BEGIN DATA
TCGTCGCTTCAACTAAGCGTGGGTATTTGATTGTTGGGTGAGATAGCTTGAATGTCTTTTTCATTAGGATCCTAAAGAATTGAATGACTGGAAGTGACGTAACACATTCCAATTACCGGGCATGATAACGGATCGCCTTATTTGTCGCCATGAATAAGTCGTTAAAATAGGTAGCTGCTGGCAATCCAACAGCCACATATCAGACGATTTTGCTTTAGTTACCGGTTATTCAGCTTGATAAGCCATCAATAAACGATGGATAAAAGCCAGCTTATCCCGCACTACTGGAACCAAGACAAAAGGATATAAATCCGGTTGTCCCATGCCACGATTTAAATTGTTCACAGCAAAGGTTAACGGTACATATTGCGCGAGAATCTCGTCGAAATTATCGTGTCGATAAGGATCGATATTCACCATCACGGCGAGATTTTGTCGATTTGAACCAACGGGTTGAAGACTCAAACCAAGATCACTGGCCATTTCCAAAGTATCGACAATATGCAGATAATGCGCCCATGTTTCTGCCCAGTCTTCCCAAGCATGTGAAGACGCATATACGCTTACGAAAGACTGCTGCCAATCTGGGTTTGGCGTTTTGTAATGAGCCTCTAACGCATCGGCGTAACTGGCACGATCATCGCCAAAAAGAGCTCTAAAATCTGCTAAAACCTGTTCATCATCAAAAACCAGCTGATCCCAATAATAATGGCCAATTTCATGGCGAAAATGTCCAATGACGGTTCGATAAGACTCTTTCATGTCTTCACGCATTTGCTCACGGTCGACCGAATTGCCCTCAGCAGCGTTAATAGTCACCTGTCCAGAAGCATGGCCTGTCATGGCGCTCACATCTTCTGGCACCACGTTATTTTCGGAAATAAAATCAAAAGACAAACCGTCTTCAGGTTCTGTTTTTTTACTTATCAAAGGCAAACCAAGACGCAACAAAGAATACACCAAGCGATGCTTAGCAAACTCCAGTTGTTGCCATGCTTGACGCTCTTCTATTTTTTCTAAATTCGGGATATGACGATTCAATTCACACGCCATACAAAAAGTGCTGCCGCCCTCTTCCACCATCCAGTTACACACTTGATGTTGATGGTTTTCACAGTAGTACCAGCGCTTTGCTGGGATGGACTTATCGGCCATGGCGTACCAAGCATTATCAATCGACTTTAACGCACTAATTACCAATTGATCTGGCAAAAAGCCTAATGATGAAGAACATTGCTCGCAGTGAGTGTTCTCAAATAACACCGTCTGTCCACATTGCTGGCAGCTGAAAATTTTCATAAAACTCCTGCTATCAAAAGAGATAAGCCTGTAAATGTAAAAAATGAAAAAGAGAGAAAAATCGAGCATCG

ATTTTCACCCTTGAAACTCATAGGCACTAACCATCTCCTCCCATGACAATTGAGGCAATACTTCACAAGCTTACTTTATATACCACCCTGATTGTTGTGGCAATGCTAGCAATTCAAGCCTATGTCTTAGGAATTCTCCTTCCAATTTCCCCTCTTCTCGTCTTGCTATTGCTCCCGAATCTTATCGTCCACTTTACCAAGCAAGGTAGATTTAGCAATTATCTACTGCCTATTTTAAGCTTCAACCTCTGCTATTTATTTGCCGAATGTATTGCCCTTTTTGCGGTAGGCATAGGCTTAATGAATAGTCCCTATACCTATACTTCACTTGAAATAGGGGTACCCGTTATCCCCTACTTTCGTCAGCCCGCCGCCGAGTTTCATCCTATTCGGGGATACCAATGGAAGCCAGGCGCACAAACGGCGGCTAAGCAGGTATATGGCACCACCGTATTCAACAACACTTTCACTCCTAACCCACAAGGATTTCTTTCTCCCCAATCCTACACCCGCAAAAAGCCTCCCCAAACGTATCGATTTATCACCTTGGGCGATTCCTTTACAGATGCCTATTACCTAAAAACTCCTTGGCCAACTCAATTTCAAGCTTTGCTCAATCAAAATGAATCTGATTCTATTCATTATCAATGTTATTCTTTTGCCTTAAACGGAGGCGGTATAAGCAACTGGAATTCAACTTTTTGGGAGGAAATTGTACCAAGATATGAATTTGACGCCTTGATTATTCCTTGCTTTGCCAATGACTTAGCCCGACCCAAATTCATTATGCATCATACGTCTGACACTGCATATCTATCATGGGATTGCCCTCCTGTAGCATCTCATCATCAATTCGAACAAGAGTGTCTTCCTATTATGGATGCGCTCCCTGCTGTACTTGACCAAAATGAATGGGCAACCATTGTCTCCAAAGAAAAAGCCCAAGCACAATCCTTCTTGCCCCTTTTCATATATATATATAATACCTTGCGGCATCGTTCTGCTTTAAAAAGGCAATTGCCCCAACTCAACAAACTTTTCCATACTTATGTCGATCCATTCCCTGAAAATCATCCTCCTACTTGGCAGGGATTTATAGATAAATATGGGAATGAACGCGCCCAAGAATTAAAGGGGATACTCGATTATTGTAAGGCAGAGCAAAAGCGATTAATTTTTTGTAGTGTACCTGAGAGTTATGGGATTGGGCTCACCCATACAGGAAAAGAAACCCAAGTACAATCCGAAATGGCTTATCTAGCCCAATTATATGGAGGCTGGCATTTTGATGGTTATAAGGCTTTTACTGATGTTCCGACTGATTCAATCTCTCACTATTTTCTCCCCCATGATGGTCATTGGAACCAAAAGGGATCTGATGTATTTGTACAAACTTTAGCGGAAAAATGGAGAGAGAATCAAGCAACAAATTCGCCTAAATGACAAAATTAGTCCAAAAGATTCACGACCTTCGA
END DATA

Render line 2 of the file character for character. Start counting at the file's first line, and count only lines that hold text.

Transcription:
ATTTTCACCCTTGAAACTCATAGGCACTAACCATCTCCTCCCATGACAATTGAGGCAATACTTCACAAGCTTACTTTATATACCACCCTGATTGTTGTGGCAATGCTAGCAATTCAAGCCTATGTCTTAGGAATTCTCCTTCCAATTTCCCCTCTTCTCGTCTTGCTATTGCTCCCGAATCTTATCGTCCACTTTACCAAGCAAGGTAGATTTAGCAATTATCTACTGCCTATTTTAAGCTTCAACCTCTGCTATTTATTTGCCGAATGTATTGCCCTTTTTGCGGTAGGCATAGGCTTAATGAATAGTCCCTATACCTATACTTCACTTGAAATAGGGGTACCCGTTATCCCCTACTTTCGTCAGCCCGCCGCCGAGTTTCATCCTATTCGGGGATACCAATGGAAGCCAGGCGCACAAACGGCGGCTAAGCAGGTATATGGCACCACCGTATTCAACAACACTTTCACTCCTAACCCACAAGGATTTCTTTCTCCCCAATCCTACACCCGCAAAAAGCCTCCCCAAACGTATCGATTTATCACCTTGGGCGATTCCTTTACAGATGCCTATTACCTAAAAACTCCTTGGCCAACTCAATTTCAAGCTTTGCTCAATCAAAATGAATCTGATTCTATTCATTATCAATGTTATTCTTTTGCCTTAAACGGAGGCGGTATAAGCAACTGGAATTCAACTTTTTGGGAGGAAATTGTACCAAGATATGAATTTGACGCCTTGATTATTCCTTGCTTTGCCAATGACTTAGCCCGACCCAAATTCATTATGCATCATACGTCTGACACTGCATATCTATCATGGGATTGCCCTCCTGTAGCATCTCATCATCAATTCGAACAAGAGTGTCTTCCTATTATGGATGCGCTCCCTGCTGTACTTGACCAAAATGAATGGGCAACCATTGTCTCCAAAGAAAAAGCCCAAGCACAATCCTTCTTGCCCCTTTTCATATATATATATAATACCTTGCGGCATCGTTCTGCTTTAAAAAGGCAATTGCCCCAACTCAACAAACTTTTCCATACTTATGTCGATCCATTCCCTGAAAATCATCCTCCTACTTGGCAGGGATTTATAGATAAATATGGGAATGAACGCGCCCAAGAATTAAAGGGGATACTCGATTATTGTAAGGCAGAGCAAAAGCGATTAATTTTTTGTAGTGTACCTGAGAGTTATGGGATTGGGCTCACCCATACAGGAAAAGAAACCCAAGTACAATCCGAAATGGCTTATCTAGCCCAATTATATGGAGGCTGGCATTTTGATGGTTATAAGGCTTTTACTGATGTTCCGACTGATTCAATCTCTCACTATTTTCTCCCCCATGATGGTCATTGGAACCAAAAGGGATCTGATGTATTTGTACAAACTTTAGCGGAAAAATGGAGAGAGAATCAAGCAACAAATTCGCCTAAATGACAAAATTAGTCCAAAAGATTCACGACCTTCGA